Wage theft is on the rise in Arizona, according to In These Times. Over the last decade, millions of workers in the State, both documented and undocumented, have lost their hard-earned wages to illegal pay practices. Minimum wage violations are common, as are abuses of the Fair Labor Standards Act, a federal law that governs the payment of overtime.
Filing An Unpaid Overtime Lawsuit In Arizona
No worker should have to put up with wage theft. You’ve worked hard to earn a living and we think it’s time you actually got it. If you believe that your employer is stealing from you, contact our experienced wage and hour attorneys today for a free consultation. We’ve helped hundreds of employees pursue back wages by filing civil unpaid overtime lawsuits on their behalf.
While our lawyers are not licensed to practice law in the State of Arizona, we frequently collaborate with a national alliance of labor attorneys who can help workers in all 50 states, including Arizona. Even better, we always offer our legal services on a contingency-fee basis – you owe nothing until we secure compensation in your case. To find more information about your rights, call us now or complete our online contact form.
How Much Is Minimum Wage In Arizona?
As of January 1, 2017, the minimum wage in Arizona is $10 per hour. That’s far-higher than the current federal rate of $7.25. All employees in Arizona are entitled to the higher of these two rates.
That will remain true even as Arizona’s minimum wage continues to rise. In November of 2016, Arizona residents voted to increase the State’s minimum wage on an annual basis for the next three years. So in 2018, the rate will become $10.50 per hour and, one year later, increase again to $11. By 2020, the minimum wage in Arizona should be $12 an hour. After that, the rate will be pegged to the cost-of-living, rising or falling as the prices of consumer goods and household necessities fluctuate.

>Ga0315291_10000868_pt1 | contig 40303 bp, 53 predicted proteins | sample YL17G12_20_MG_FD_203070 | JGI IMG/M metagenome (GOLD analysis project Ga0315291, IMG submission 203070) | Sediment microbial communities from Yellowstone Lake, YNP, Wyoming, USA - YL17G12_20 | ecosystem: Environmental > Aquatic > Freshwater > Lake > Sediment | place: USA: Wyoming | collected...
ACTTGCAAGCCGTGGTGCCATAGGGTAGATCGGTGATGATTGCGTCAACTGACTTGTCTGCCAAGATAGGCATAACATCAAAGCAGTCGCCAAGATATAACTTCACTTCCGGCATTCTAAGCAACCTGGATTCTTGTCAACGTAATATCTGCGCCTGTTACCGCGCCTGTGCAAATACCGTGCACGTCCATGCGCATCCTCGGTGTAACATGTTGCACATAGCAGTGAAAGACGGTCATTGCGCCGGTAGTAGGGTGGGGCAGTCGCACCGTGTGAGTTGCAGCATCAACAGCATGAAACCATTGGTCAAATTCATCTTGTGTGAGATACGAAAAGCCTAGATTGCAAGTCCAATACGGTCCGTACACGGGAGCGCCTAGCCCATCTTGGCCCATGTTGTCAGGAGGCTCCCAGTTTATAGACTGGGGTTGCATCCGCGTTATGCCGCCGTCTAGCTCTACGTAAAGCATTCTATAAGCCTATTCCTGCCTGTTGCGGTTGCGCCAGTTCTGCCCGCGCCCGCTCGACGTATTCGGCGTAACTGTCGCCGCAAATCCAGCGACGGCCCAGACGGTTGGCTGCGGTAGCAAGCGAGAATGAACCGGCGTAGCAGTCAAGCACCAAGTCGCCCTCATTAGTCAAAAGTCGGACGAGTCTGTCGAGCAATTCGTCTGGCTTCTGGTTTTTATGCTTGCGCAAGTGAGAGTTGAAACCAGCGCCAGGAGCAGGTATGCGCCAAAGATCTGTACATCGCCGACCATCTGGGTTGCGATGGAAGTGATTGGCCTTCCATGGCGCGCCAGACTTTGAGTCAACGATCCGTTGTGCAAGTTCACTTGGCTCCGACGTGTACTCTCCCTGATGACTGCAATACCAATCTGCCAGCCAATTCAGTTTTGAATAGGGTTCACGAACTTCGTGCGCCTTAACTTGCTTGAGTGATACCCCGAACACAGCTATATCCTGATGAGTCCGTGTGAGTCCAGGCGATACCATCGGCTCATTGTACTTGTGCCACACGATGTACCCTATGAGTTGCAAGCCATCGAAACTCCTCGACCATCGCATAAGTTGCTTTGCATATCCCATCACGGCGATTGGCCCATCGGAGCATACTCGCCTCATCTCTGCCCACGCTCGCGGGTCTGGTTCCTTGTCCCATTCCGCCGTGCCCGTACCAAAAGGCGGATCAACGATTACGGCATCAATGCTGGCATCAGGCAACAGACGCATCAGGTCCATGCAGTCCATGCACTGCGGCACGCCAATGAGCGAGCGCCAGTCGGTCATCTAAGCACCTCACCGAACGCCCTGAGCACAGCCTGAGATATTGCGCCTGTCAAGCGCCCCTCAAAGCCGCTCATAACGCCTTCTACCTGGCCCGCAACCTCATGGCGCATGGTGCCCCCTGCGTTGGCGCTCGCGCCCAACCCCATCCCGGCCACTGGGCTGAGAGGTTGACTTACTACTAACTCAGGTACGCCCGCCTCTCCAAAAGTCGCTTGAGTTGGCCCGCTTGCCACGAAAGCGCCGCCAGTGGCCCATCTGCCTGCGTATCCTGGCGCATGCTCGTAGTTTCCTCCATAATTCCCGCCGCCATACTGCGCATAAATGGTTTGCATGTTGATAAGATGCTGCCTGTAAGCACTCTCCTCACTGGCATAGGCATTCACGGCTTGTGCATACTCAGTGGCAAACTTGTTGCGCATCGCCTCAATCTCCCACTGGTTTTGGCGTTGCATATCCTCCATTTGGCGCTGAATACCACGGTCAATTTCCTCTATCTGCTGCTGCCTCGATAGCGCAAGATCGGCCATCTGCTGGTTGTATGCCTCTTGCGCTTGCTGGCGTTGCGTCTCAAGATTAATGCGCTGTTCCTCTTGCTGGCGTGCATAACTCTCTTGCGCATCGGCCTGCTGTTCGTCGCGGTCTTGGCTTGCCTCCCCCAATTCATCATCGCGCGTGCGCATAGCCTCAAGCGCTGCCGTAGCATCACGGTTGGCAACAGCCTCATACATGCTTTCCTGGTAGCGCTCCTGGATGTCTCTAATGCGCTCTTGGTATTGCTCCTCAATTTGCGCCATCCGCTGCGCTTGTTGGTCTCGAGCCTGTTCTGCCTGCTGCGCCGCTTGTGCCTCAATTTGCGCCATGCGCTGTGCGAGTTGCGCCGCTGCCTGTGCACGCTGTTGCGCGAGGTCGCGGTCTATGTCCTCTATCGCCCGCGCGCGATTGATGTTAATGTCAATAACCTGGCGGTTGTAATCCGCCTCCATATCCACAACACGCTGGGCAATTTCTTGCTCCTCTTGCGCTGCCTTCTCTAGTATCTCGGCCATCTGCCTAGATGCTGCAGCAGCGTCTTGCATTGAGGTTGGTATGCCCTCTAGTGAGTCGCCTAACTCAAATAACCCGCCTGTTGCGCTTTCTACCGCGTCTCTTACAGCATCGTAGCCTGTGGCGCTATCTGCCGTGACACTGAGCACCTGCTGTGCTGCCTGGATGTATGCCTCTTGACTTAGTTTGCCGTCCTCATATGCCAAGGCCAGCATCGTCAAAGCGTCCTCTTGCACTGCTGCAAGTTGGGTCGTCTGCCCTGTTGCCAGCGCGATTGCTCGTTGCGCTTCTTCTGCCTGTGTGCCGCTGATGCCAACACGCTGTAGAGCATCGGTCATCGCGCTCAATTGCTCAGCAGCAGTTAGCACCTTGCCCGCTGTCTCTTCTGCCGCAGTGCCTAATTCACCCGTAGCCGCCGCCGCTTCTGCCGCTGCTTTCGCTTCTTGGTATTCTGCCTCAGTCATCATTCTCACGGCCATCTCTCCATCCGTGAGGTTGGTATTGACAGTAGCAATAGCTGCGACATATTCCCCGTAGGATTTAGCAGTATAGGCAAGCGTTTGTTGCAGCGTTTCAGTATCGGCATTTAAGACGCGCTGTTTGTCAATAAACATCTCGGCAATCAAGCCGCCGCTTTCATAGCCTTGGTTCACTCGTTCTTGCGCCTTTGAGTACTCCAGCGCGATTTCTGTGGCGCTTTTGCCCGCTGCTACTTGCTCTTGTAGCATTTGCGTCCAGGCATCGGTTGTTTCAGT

Employees Who Make Tips
Arizona, like most other states, allows employers in the State to pay workers who receive tips a lower cash wage. By law, Arizona businesses can pay their tipped workers a rate $3 less than the minimum wage, so long as they can prove that, combined together, the employee’s hourly rate in tips and hourly cash wage add up to at least the minimum wage.
So a tipped employee making up to $3 per hour on average in tips could be paid a cash wage of $7 per hour. A worker making $2 an hour in tips could be paid $8 in wages. Any cash wage lower than $7 per hour, though, would be illegal, even if the employee makes enough in tips to surpass the minimum wage. Again, the worker must be making at least the State’s minimum wage ($10 per hour in 2017) in tips and wages combined.
Arizona Overtime Laws
While Arizona has its own minimum wage laws, the State doesn’t have specific statutes addressing overtime pay. That means federal law kicks in. The Fair Labor Standards Act, America’s primary labor law, says all eligible employees are entitled to an overtime wage no less than 1.5-times their regular rate for all hours worked over 40 in a workweek.
The Federal Standard
Most workers in the United States are considered “non-exempt,” which means that all of the provisions in the Fair Labor Standards Act apply to them. Of course, some workers are “exempt,” and thus not entitled to the minimum wage or overtime pay. The biggest class of exemptions relates to “white collar” employees, people who make salaries of more than $23,660 per year and perform certain job duties. Everyone else, outside a specific list of occupations, is entitled to overtime pay. You probably fit the bill, but if you’re not sure, you can check out our detailed guide on the topic here.
Non-exempt workers in Arizona, those people who are entitled to overtime under the Fair Labor Standards Act, should be paid time-and-a-half for their extra hours. In most cases, your overtime rate should just be 1.5 times your normal wage, but bonuses and commissions also have to be included occasionally. Overtime starts after you’ve already worked 40 hours in a single workweek, which the law defines as seven consecutive 24-hour periods.
Contact An Arizona Wage & Hour Lawyer Now
Not every employer follows the Arizona State and federal labor laws. We’ve spoken with hundreds of workers who are getting ripped off, working long hours but failing to receive the money they are owed. And, in Arizona, with its large population of undocumented workers, the problem is particularly bad. It might surprise you to learn that the Fair Labor Standards Act protects all workers, documented and undocumented alike. Your immigration status doesn’t matter; if you work, you should be paid correctly.